Abstract 1172: CAD Patients Who Suppress Their Anger Are at Increased Risk of Major Cardiac Events
Introduction. Recent evidence suggests that anger may be associated with the progression of CAD but little is known about the cardiovascular effects of suppressing anger.
Hypothesis. We assessed the hypothesis that patients with CAD who suppress their anger are at increased risk for major clinical events, and that suppression of anger is a stable trait.
Methods. At baseline, 644 CAD patients completed measures of anger, suppressed anger and Type D personality (tendency to inhibit the expression of negative emotions). The endpoint was cardiac death or non-fatal MI after an average follow-up of 6.3 years.
Results. At follow-up, 59 patients had died of cardiac causes or suffered an MI. Patients who suppressed their anger had an increased risk of cardiac death/MI as compared with other patients; i.e., 12/51=24% versus 47/593=8% (p<0.0001). Left ventricular ejection fraction ≤50%, poor exercise tolerance, and conservative medical treatment were associated with poor prognosis. After controlling for these cardiac risk factors, age and gender, suppressed anger still predicted a more than 2-fold increased risk of cardiac death/MI. In a multivariate regression model, suppressed anger (OR=2.87, 95%CI 1.15–7.15, p=0.024), LVEF≤50% (p=0.008), poor exercise tolerance (p=0.001), 3-vessel disease 1(p=0.042), and no invasive treatment at baseline (p<0.022) were retained as independent predictors. Suppressed anger was present in 18% of patients with a Type D personality (31/174) and in 4% of non-Type D patients (20/470), p<0.0001. Entering Type D personality and suppressed anger at the same time in a regression model indicated that Type D (OR=3.40, 95%CI 1.88 – 6.14) accounted for the association between suppressed anger and cardiac events.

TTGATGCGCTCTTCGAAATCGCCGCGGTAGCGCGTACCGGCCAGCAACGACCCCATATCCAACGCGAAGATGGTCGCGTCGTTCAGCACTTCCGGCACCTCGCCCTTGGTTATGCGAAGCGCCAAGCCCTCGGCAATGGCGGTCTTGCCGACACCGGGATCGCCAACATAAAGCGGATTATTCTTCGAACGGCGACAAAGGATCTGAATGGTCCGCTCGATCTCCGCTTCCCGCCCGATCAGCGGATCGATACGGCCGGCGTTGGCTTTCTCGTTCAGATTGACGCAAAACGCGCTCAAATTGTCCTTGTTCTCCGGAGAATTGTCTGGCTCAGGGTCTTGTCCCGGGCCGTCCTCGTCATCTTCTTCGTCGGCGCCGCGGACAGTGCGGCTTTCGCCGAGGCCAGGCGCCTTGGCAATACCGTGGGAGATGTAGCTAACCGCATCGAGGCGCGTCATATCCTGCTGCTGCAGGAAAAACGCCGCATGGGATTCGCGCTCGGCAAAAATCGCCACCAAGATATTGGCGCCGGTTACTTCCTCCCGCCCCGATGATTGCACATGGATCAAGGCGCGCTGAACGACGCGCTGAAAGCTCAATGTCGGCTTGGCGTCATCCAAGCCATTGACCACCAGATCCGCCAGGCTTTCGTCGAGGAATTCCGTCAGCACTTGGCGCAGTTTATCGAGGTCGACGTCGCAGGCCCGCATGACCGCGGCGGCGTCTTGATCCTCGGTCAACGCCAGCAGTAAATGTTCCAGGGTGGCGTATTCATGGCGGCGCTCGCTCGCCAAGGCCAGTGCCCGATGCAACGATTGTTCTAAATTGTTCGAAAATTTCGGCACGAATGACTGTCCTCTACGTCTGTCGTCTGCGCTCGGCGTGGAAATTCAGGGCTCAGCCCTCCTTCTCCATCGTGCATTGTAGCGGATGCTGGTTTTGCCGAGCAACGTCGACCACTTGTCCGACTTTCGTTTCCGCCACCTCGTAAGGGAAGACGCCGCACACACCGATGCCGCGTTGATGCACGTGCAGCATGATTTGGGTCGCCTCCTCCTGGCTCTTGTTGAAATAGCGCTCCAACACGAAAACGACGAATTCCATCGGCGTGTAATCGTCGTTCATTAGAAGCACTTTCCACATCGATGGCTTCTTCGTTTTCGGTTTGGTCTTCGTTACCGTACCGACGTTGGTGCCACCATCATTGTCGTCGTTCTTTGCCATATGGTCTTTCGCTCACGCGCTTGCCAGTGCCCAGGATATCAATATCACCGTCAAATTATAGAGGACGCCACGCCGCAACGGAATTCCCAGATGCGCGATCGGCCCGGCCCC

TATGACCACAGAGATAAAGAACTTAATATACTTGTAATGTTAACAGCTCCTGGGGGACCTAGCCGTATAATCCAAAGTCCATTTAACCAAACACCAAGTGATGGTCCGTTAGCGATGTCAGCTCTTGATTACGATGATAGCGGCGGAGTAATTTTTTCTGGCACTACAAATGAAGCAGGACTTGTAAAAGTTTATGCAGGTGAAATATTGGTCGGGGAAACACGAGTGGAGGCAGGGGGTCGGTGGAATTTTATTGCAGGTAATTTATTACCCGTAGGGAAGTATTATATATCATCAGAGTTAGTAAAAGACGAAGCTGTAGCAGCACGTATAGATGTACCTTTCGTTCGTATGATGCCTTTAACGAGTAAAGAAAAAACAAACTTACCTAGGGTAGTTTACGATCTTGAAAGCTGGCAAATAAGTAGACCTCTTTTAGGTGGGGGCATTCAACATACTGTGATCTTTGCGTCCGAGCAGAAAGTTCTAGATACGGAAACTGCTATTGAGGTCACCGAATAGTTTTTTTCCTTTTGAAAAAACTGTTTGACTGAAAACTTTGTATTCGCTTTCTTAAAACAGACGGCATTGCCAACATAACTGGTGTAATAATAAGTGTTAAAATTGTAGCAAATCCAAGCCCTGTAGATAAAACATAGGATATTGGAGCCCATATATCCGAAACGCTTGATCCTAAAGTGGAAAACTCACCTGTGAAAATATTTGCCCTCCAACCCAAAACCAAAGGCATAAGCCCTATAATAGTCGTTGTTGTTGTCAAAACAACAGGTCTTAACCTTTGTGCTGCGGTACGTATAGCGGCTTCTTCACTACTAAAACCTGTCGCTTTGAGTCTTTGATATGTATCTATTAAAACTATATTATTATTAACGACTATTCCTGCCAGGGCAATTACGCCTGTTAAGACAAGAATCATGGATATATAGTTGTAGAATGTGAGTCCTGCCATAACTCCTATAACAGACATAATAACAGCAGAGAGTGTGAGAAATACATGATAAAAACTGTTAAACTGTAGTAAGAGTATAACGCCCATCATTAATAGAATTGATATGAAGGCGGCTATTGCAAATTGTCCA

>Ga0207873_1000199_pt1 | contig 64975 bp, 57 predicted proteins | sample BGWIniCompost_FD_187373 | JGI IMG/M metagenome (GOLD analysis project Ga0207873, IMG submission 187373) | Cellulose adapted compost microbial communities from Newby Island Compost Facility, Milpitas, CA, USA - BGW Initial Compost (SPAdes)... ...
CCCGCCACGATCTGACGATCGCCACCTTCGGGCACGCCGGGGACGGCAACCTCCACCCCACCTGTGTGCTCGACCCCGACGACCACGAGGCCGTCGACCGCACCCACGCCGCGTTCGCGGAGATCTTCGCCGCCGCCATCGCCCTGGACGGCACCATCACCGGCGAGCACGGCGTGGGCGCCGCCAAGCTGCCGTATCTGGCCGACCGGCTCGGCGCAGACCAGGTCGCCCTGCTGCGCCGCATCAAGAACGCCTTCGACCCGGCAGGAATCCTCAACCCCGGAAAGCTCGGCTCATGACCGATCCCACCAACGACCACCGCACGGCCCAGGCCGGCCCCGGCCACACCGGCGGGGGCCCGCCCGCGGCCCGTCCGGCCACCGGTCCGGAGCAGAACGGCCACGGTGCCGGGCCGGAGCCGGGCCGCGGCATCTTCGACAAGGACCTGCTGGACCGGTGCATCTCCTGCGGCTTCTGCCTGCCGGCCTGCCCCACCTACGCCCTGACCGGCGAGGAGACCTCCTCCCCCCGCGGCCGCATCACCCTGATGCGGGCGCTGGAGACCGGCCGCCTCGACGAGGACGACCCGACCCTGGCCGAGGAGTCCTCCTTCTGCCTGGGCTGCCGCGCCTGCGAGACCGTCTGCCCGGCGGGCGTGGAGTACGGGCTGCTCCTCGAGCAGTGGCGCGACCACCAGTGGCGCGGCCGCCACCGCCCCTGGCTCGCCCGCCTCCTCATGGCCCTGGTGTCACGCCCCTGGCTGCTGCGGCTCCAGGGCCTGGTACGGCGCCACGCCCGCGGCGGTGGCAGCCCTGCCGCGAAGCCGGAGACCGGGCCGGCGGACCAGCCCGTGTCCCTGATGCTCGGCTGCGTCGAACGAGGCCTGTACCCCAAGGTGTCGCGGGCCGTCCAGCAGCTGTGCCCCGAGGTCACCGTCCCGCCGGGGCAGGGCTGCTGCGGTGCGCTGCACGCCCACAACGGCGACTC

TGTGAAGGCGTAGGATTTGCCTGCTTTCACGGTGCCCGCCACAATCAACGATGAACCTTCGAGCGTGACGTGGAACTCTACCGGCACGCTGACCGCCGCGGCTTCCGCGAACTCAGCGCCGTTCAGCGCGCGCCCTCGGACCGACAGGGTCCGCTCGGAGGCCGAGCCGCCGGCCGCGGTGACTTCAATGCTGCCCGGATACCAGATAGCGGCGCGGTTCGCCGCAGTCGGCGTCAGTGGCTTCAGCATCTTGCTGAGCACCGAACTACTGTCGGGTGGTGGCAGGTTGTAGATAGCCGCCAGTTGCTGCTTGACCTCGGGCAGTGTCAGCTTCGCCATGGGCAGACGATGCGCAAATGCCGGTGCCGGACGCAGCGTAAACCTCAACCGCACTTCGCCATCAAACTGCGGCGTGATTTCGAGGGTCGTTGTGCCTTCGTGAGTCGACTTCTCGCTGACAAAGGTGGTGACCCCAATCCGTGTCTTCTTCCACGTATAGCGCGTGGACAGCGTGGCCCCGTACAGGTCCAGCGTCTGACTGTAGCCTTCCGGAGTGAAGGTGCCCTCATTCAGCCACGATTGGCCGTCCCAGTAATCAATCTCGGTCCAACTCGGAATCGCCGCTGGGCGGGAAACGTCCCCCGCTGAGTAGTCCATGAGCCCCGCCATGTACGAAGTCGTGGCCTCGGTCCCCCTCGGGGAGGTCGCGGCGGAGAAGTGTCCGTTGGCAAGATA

Conclusions. CAD patients who suppress their anger are at risk for cardiac death or MI, even after adjusting for disease severity. Suppressed anger is significantly more present among patients with a Type D personality profile, which accounts for its prognostic value.